Iran's nuclear chief is expected to outline Iran's refusal to give up uranium enrichment at a 155-nation meeting of the International Atomic Energy Agency on Monday.
At the meeting, which will focus on Tehran's contentious atomic program, as well as Mideast tensions over Israel's alleged nuclear capabilities, Fereydoun Abbasi is expected to explain that Iran needs to enrich unranium to make reactor fuel. The UN Security Council has ordered Tehran to stop the activity, however, because of fears it might use it to produce nuclear warheads.
Meanwhile, European Union foreign policy chief Catherine Ashton is scheduled to meet with Iran's chief nuclear negotiator Saeed Jalili in Istanbul on Tuesday in follow-up talks to negotiations on Iran's atomic program, a spokeswoman for Ashton said on Monday.
The meeting is "part of continuing efforts to engage with Iran" following talks between world powers and Iran in Moscow in June which failed to secure a breakthrough in the dispute over Tehran's nuclear program
"While it is not a formal negotiating round, the meeting will be an opportunity to stress once again to Iran the need for an urgent and meaningful confidence-building step" and to show more flexibility with proposals put forward by world powers in earlier talks in Baghdad, the spokeswoman said.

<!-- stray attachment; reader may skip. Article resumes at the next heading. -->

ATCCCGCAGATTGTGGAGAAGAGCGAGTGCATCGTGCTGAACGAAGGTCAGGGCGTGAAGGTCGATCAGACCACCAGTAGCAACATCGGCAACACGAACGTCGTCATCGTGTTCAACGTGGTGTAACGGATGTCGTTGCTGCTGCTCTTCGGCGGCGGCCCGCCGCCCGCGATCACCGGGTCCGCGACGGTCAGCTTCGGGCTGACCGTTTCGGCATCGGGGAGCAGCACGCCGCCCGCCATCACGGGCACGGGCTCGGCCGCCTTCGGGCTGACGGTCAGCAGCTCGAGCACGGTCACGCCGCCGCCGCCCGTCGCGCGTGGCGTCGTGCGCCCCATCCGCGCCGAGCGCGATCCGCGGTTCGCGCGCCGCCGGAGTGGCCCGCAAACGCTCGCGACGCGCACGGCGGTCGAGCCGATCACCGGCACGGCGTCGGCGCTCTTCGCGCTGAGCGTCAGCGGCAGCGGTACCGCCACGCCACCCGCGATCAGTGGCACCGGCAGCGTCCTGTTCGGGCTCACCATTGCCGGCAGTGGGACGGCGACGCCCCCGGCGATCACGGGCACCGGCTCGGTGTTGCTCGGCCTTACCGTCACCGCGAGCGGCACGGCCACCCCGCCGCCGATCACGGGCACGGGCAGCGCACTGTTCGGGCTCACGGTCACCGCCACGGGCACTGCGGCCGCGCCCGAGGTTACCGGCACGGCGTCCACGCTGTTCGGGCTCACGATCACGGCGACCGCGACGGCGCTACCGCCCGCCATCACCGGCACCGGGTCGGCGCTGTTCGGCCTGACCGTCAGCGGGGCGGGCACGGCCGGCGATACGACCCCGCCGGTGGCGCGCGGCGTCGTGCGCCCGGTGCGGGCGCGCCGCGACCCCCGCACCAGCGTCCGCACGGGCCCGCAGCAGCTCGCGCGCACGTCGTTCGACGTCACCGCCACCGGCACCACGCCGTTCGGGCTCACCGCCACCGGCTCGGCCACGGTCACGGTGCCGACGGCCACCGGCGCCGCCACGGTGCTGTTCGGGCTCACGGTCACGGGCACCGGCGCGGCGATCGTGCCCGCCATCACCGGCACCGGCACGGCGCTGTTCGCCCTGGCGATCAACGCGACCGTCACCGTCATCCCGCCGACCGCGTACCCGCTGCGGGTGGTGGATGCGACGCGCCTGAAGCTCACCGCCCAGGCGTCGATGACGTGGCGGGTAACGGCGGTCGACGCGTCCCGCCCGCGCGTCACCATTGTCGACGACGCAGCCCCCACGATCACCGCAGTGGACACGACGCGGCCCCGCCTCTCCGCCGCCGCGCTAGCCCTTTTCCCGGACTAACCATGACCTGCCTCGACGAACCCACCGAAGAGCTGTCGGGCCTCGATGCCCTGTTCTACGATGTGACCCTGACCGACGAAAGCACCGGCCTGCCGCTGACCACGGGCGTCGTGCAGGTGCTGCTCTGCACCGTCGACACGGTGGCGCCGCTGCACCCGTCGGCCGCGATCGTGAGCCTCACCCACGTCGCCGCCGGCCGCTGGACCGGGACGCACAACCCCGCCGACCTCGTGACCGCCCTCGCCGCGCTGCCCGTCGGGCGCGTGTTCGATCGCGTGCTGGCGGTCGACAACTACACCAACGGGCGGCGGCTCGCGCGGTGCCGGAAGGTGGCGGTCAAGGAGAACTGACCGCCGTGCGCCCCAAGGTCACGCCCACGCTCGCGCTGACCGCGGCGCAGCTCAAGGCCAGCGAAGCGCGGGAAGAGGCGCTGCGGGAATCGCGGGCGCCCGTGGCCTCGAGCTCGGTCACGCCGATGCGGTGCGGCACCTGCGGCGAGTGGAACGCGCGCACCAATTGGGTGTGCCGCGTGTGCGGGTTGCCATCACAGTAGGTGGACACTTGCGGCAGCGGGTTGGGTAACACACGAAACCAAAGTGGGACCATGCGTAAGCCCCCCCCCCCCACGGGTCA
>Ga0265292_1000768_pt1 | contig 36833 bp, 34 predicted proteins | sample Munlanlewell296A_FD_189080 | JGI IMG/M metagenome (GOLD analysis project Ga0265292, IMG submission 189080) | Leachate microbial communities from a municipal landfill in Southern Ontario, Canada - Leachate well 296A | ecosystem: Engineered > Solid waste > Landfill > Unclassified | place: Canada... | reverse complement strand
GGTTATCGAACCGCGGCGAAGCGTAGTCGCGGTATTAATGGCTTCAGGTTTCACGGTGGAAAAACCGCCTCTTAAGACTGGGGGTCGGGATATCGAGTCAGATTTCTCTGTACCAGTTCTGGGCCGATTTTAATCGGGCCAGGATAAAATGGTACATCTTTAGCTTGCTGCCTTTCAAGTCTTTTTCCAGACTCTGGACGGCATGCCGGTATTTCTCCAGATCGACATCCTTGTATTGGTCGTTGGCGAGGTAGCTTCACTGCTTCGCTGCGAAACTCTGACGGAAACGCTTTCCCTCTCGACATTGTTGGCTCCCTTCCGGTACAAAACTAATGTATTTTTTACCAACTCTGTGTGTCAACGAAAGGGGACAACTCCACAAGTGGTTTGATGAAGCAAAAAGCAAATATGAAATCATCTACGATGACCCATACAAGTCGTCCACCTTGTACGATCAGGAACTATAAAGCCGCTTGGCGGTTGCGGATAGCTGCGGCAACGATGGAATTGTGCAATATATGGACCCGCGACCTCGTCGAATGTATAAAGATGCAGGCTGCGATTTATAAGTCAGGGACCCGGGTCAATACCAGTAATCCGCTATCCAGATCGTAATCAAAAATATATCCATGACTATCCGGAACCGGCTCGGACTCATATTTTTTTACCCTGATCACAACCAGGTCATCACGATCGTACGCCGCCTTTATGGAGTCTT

Iran denies any interest in nuclear weapons. But it has refused to stop enrichment, despite offers of reactor fuel from abroad. It dismisses IAEA suspicions that it worked secretly on nuclear arms.
Israeli Prime Minister Benjamin Netanyahu warned on Sunday that Iran would be on the brink of nuclear weapons capability in six to seven months, adding new urgency to his demand that President Barack Obama set a clear "red line" for Tehran in what could deepen the worst U.S.-Israeli rift in decades.
Taking his case to the American public, Netanyahu said in U.S. television interviews that by mid-2013, Iran would be 90 percent of the way toward enough enriched uranium for a bomb. He urged the United States to spell out limits that Tehran must not cross or else face military action - something Obama has refused to do.
"You have to place that red line before them now, before it's too late," Netanyahu told NBC's "Meet the Press" program, saying that such a U.S. move could reduce the chances of having to attack Iran's nuclear sites.
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